Deep sea oceanographers from the UK’s National Oceanography Centre (NOC) in Southampton have produced a detailed report on the archaeological remains of the lost medieval town of Dunwich – dubbed Britain’s ‘Atlantis’.
Dr Tim Le-Bas, a sonar acoustics expert at NOC, was behind translating the sonar readings into 3D high resolution maps - the first time that the buildings of the town have been seen in 750 years.
“Not only can we see the remains of the town we can also measure how the coastal erosion has impacted the buildings over the centuries”, he said.
Working in the shallows of the North Sea at the site has been a challenge for archaeologists, it’s impossible for divers to see the archaeological remains because of the murky waters, hence the need for high frequency sonar called DIDSON, to map the features.
The mapping project, funded by English Heritage, was led by Professor David Sear from the University of Southampton and partnered by NOC, Wessex Archaeology, and local divers from North Sea Recovery and Learn Scuba.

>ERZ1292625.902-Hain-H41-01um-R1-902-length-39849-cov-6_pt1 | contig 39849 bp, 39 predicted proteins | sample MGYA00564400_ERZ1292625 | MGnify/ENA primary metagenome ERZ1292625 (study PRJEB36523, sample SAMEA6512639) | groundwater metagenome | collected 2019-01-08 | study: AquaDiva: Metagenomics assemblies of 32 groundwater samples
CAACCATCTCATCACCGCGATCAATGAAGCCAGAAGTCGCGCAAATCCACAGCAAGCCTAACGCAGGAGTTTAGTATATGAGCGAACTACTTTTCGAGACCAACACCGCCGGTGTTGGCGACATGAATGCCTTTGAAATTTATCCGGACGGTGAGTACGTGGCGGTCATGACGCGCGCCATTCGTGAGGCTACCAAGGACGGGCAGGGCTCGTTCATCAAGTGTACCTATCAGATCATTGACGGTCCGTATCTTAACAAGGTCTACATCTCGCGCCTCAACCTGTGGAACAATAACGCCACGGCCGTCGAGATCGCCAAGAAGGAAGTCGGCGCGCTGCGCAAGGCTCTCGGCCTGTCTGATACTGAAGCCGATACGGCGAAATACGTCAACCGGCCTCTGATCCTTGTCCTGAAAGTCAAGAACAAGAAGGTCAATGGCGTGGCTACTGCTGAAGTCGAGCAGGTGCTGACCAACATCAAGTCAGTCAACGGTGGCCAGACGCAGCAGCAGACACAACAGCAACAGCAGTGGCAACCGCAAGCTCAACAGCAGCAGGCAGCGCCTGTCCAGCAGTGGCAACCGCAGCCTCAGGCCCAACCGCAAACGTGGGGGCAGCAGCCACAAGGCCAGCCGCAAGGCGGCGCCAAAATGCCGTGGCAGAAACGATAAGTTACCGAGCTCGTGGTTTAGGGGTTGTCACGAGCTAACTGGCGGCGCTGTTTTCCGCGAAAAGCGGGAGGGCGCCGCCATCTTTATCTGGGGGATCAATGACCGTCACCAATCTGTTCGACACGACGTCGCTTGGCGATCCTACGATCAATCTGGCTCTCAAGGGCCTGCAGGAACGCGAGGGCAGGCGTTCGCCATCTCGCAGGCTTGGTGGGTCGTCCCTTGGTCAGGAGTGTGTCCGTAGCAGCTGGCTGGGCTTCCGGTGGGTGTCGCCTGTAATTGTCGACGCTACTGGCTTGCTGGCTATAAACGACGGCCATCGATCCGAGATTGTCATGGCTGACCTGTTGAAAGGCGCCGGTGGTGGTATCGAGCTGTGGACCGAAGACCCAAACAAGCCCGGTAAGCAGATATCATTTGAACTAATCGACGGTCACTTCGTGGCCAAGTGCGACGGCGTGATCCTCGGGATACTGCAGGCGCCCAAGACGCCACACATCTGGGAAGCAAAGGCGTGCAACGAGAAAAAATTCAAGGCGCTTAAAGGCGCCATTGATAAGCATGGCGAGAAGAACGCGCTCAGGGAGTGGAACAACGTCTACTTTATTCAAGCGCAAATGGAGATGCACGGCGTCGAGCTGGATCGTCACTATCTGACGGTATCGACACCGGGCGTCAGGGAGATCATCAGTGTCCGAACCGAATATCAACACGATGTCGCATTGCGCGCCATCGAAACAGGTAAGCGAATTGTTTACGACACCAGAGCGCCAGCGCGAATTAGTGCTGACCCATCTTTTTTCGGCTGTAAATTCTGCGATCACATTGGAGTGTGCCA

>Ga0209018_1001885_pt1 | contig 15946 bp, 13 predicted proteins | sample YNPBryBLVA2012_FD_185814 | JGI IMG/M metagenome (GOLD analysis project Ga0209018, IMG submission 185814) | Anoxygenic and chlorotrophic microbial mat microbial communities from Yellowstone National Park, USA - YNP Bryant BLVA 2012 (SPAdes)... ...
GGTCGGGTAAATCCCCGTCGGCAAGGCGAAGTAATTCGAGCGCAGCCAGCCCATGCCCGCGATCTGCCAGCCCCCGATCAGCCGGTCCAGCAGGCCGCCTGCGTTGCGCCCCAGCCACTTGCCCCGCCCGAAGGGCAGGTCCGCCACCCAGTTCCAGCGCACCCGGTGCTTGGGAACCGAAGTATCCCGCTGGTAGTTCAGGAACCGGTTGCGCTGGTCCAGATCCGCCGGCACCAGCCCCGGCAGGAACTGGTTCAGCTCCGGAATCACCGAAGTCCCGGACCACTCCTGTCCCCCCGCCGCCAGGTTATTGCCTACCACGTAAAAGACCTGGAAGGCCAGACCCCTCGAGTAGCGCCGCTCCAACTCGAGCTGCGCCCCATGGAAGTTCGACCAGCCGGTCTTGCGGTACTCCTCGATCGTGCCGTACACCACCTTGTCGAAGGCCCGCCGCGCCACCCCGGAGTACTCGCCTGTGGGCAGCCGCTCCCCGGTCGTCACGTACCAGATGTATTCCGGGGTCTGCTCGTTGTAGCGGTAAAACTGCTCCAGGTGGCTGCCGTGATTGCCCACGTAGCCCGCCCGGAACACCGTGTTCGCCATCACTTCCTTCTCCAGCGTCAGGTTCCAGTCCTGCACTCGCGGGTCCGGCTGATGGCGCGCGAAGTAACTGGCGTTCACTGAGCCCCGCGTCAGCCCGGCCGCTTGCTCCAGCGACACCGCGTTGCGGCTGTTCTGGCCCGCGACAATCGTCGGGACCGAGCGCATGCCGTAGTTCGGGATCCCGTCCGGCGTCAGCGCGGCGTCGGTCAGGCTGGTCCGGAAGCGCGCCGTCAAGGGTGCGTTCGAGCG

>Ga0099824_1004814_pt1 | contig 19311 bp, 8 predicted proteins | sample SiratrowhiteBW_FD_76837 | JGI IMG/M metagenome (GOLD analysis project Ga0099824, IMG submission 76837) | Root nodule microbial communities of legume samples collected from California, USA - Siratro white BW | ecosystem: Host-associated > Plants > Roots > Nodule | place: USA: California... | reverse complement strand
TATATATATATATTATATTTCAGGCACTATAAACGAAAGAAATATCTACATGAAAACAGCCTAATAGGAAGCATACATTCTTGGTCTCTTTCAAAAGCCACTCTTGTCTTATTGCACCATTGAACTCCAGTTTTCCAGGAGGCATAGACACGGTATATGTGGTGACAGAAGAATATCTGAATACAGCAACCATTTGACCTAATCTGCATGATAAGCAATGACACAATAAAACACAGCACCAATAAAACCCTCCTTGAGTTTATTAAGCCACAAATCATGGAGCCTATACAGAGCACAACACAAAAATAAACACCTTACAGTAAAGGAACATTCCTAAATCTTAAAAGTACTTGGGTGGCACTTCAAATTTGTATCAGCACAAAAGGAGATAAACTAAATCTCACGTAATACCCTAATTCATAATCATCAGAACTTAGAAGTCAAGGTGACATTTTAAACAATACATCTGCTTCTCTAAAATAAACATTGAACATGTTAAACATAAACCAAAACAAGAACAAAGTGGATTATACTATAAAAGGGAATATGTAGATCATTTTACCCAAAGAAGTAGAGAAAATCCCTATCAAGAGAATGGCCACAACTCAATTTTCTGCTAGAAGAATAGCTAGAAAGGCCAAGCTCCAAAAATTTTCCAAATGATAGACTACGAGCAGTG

Dunwich was one of the most important medieval ports of the Middle Ages but was wiped out by extreme storms in the 1280s when a huge storm swept most of the port into the sea and silted up the Dunwich River. It now lies 10 metres down just off the coastline of present day Dunwich.
The project to survey the site began in 2008 and it has since developed in to the world’s largest submerged medieval town site. Archaeologists have discovered that the town was approximately 1,8 sq km - almost as large as the City of London in the 14th century.
More information from www.dunwich.org.uk